Most people in Mexico will tell you to get your dining room and bedroom furniture made with parota wood and stay clear of fiberboards. But is it true?

The rationale is that this wood, spoken of in almost legendary terms, is termite-proof. And, that fiberboards will never hold up in humid areas. But is this true? You might be surprised!

Parota wood can be toxic

Parota wood is indigenous to Central America and abundant in Mexico. In Spanish, the word parota translates to huanacaxtle. Fun fact: La Cruz de Huanacaxtle is supposedly named after a cross that stood in the town, made from this decorative wood.

Parota trees grow rapidly and have large trunks, which means they work well for large furniture pieces (think large dining room table tops made from slabs). This wood is lighter in weight than many other kinds of wood and water-resistant. Parota is, however, a softer wood. This can be problematic if you have a dining table or dresser that needs to withstand some significant weight.

What most people do not know about parota is that it can be quite toxic. Some carpenters will no longer work with this wood because it can cause severe eye and respiratory infection. For those with allergies, this may not be the best option.

Although subterranean termites prefer softwoods, they will invade most species of wood. Drywood termites require little moisture in the wood they eat.

Parota has beautiful wood grain. There is no need to paint it – the beauty lies in its rich grains and golden hues. Although costlier, furniture made from this indigenous wood will make a beautiful statement in your home.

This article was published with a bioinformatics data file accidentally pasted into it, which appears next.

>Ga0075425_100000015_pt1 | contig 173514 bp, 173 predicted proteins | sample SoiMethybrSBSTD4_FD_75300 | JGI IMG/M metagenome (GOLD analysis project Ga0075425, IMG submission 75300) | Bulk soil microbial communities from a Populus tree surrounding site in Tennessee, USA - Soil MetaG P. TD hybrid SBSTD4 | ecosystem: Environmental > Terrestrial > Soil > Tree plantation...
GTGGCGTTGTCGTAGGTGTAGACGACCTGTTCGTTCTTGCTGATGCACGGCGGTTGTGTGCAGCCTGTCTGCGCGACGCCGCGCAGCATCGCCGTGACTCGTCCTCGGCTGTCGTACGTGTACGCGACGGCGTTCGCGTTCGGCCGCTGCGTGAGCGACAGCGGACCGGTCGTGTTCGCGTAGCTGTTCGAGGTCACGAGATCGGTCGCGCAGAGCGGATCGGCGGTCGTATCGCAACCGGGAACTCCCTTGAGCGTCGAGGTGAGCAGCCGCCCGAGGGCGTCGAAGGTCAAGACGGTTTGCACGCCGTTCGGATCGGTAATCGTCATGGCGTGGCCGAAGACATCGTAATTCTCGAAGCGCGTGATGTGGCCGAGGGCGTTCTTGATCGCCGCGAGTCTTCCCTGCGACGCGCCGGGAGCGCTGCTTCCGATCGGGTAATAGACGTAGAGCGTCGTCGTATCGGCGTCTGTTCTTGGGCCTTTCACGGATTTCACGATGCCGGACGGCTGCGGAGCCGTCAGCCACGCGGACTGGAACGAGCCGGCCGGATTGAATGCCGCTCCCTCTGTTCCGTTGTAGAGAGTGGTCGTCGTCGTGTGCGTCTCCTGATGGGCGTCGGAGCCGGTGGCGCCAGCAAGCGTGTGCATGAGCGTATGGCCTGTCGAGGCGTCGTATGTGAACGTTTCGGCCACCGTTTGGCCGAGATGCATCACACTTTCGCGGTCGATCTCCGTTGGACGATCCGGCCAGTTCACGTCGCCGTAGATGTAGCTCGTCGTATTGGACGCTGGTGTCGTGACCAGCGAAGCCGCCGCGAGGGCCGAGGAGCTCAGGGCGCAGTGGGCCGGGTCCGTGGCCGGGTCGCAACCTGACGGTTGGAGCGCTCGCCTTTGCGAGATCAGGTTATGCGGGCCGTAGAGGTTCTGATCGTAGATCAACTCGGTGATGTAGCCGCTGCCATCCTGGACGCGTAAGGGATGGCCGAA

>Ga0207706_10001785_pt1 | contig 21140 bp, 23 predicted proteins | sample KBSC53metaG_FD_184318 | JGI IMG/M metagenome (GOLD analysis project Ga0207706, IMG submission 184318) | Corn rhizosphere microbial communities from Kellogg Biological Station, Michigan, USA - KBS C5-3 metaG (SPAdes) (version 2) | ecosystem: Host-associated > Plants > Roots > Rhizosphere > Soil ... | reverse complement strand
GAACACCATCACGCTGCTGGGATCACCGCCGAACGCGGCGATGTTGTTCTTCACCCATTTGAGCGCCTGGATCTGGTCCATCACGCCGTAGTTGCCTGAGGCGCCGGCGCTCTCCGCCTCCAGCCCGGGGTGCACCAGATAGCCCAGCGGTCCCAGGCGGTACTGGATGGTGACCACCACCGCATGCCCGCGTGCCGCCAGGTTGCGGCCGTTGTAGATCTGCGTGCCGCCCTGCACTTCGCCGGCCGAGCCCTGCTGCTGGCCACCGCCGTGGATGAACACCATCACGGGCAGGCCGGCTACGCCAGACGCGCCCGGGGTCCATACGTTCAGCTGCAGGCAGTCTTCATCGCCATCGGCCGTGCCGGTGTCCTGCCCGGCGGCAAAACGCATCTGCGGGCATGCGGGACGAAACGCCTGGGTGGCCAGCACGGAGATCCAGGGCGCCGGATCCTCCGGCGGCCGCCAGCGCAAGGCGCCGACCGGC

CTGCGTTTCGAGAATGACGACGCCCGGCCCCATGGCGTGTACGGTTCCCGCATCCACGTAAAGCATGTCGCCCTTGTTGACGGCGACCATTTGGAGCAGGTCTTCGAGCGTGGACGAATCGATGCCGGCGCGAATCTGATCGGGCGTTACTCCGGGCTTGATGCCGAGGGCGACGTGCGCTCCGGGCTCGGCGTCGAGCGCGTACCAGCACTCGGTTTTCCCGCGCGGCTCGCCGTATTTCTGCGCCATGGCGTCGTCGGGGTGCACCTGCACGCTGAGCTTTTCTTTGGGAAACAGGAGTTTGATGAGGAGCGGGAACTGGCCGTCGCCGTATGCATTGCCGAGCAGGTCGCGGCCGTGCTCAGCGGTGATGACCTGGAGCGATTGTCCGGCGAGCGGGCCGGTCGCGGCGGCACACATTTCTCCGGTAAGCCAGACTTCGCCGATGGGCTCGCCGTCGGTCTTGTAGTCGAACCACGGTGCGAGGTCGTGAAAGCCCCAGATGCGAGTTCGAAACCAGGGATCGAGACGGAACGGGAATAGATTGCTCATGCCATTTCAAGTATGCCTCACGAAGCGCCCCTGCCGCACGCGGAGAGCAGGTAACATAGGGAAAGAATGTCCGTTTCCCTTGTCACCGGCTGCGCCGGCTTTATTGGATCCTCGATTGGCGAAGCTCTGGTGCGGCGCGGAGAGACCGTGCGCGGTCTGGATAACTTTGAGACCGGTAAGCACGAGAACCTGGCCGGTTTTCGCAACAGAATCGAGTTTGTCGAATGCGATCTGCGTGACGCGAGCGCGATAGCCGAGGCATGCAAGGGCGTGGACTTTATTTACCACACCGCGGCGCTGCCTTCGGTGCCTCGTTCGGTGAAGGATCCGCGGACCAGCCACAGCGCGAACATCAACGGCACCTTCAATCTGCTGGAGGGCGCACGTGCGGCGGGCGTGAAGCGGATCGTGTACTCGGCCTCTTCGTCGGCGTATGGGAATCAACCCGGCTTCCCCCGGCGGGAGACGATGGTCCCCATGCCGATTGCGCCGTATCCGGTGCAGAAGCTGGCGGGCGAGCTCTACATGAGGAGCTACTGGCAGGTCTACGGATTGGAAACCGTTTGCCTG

Fiberboards can withstand moisture

Fiberboards are an engineered product made from wood fibers that are bonded together with a strong adhesive under significant heat and pressure. Fiberboard has been around since the early 1900s. It is also used in construction, flooring, home appliances, automobile manufacturing, and cabinetry.

There are three main categories of fiberboard based on their density – low, medium, and high. The density refers to the amount of wood compressed into one panel. The higher the density, the stronger and harder it is. Low-density fiberboards, often referred to as particle boards, are used frequently in construction for sub-floors. High-density fiberboards are mainly used in laminate flooring. Medium-density fiberboards are highly recommended for furniture.

Fiberboards are also sub-categorized into different classes, based on their properties to withstand stress and moisture. Medium (MDF) and high density (hardboard) have a much higher resistance to moisture and stress than particleboard. Some MDFs and hardboards are even treated to be moisture resistant. Unlike particleboard, these materials will not split or crack.

Today, many manufacturers of fiberboards incorporate fungal and insect resistance. The resin and glue in the fiberboards are a deterrent since termites tend to find them quite distasteful.

Fiberboards can be painted and stained many beautiful colors and look outstanding in your home for a fraction of the price of parota.

Price comparison

Solid wood furniture will cost more than furniture constructed with fiberboard. In some cases, you will find furniture that is a hybrid of solid wood and fiberboard. Parts of the furniture that are hidden, such as the front and the top, are constructed using solid wood. The inside and back, which are generally hidden, are built with fiberboard. This gives the best of both worlds, a beautiful looking piece at a more reasonable price.

Which is better?

Somewhere along the line, people started confusing low performing particle board with water-resistant, well-wearing fiberboards. They also started giving parota wood mystical furniture powers. Both options have pros and cons.

The bottom line is buying the brand names you know. Buy from manufacturers who stand behind their materials and production. Buy from retailers you trust, who know their products and can help you select the right one for your style, needs, and budget.

Buying a new property in Mexico? Contact sa.novak@solutionsmexico.com.